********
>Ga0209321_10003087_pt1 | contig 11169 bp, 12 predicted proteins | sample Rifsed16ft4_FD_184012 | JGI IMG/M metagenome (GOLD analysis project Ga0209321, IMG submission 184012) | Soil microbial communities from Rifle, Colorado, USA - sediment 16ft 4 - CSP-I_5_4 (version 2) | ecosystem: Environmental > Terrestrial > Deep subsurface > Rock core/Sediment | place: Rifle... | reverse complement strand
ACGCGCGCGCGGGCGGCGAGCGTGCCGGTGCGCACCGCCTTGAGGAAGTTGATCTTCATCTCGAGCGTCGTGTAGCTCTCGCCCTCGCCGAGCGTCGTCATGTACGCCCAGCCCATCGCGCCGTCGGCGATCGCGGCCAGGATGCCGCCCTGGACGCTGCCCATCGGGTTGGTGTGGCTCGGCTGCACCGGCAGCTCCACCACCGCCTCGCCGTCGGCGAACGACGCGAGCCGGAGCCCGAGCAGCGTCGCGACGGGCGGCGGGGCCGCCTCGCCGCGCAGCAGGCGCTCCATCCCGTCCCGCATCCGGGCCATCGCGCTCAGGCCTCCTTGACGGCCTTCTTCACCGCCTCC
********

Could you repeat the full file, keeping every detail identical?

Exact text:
>Ga0209321_10003087_pt1 | contig 11169 bp, 12 predicted proteins | sample Rifsed16ft4_FD_184012 | JGI IMG/M metagenome (GOLD analysis project Ga0209321, IMG submission 184012) | Soil microbial communities from Rifle, Colorado, USA - sediment 16ft 4 - CSP-I_5_4 (version 2) | ecosystem: Environmental > Terrestrial > Deep subsurface > Rock core/Sediment | place: Rifle... | reverse complement strand
ACGCGCGCGCGGGCGGCGAGCGTGCCGGTGCGCACCGCCTTGAGGAAGTTGATCTTCATCTCGAGCGTCGTGTAGCTCTCGCCCTCGCCGAGCGTCGTCATGTACGCCCAGCCCATCGCGCCGTCGGCGATCGCGGCCAGGATGCCGCCCTGGACGCTGCCCATCGGGTTGGTGTGGCTCGGCTGCACCGGCAGCTCCACCACCGCCTCGCCGTCGGCGAACGACGCGAGCCGGAGCCCGAGCAGCGTCGCGACGGGCGGCGGGGCCGCCTCGCCGCGCAGCAGGCGCTCCATCCCGTCCCGCATCCGGGCCATCGCGCTCAGGCCTCCTTGACGGCCTTCTTCACCGCCTCC